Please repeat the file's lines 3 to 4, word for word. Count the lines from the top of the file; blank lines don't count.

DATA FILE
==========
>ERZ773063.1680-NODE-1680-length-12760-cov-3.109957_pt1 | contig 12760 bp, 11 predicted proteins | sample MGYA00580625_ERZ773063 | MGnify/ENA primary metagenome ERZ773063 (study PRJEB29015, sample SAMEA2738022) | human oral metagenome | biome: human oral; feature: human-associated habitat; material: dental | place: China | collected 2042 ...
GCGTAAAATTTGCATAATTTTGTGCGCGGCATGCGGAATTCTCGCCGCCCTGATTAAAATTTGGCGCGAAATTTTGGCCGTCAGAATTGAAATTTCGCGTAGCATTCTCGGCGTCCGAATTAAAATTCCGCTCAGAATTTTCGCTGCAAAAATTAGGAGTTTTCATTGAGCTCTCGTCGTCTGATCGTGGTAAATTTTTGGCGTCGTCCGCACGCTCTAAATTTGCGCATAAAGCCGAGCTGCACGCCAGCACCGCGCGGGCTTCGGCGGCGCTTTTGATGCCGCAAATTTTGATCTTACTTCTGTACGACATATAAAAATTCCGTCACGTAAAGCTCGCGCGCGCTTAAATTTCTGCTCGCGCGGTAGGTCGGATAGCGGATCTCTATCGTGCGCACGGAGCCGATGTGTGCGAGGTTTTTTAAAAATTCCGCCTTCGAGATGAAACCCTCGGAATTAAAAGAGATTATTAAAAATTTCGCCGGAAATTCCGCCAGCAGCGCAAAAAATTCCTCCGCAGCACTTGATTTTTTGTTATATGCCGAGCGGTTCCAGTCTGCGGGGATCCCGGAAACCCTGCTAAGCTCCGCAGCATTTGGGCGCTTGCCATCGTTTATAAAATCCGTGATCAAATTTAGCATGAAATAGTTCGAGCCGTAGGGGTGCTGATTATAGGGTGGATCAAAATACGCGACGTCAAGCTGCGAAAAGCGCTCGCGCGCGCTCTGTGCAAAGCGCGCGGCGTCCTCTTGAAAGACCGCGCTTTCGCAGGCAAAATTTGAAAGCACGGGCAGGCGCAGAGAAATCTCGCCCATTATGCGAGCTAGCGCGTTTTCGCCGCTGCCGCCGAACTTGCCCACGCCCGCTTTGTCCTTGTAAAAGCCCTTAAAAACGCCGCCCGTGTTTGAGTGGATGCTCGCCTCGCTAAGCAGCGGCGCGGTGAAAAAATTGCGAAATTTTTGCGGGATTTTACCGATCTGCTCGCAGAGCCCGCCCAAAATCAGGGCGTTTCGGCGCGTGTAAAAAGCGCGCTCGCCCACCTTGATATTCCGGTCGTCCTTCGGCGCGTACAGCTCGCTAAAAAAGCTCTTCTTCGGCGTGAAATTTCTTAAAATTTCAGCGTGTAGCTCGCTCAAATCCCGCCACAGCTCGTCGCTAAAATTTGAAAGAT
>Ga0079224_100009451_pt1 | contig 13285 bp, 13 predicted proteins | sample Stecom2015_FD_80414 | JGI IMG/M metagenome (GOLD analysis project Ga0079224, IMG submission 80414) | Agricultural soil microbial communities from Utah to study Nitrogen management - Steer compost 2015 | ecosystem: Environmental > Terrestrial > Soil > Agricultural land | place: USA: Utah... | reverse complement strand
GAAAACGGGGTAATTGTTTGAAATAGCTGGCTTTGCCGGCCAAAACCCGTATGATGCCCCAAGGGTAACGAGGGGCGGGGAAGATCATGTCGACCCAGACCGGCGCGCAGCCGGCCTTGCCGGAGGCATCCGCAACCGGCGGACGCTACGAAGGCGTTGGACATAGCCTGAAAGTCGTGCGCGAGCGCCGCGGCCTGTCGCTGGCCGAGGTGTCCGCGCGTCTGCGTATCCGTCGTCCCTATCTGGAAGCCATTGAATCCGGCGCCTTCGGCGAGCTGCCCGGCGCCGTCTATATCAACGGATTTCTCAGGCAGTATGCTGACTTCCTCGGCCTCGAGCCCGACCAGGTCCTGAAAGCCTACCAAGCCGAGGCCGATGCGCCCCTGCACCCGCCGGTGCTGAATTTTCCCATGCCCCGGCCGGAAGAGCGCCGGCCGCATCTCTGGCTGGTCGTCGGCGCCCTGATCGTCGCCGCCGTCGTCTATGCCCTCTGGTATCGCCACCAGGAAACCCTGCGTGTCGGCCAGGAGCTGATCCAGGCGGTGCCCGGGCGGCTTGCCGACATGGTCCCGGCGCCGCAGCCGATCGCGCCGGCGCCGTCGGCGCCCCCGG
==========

>Ga0079224_100009451_pt1 | contig 13285 bp, 13 predicted proteins | sample Stecom2015_FD_80414 | JGI IMG/M metagenome (GOLD analysis project Ga0079224, IMG submission 80414) | Agricultural soil microbial communities from Utah to study Nitrogen management - Steer compost 2015 | ecosystem: Environmental > Terrestrial > Soil > Agricultural land | place: USA: Utah... | reverse complement strand
GAAAACGGGGTAATTGTTTGAAATAGCTGGCTTTGCCGGCCAAAACCCGTATGATGCCCCAAGGGTAACGAGGGGCGGGGAAGATCATGTCGACCCAGACCGGCGCGCAGCCGGCCTTGCCGGAGGCATCCGCAACCGGCGGACGCTACGAAGGCGTTGGACATAGCCTGAAAGTCGTGCGCGAGCGCCGCGGCCTGTCGCTGGCCGAGGTGTCCGCGCGTCTGCGTATCCGTCGTCCCTATCTGGAAGCCATTGAATCCGGCGCCTTCGGCGAGCTGCCCGGCGCCGTCTATATCAACGGATTTCTCAGGCAGTATGCTGACTTCCTCGGCCTCGAGCCCGACCAGGTCCTGAAAGCCTACCAAGCCGAGGCCGATGCGCCCCTGCACCCGCCGGTGCTGAATTTTCCCATGCCCCGGCCGGAAGAGCGCCGGCCGCATCTCTGGCTGGTCGTCGGCGCCCTGATCGTCGCCGCCGTCGTCTATGCCCTCTGGTATCGCCACCAGGAAACCCTGCGTGTCGGCCAGGAGCTGATCCAGGCGGTGCCCGGGCGGCTTGCCGACATGGTCCCGGCGCCGCAGCCGATCGCGCCGGCGCCGTCGGCGCCCCCGG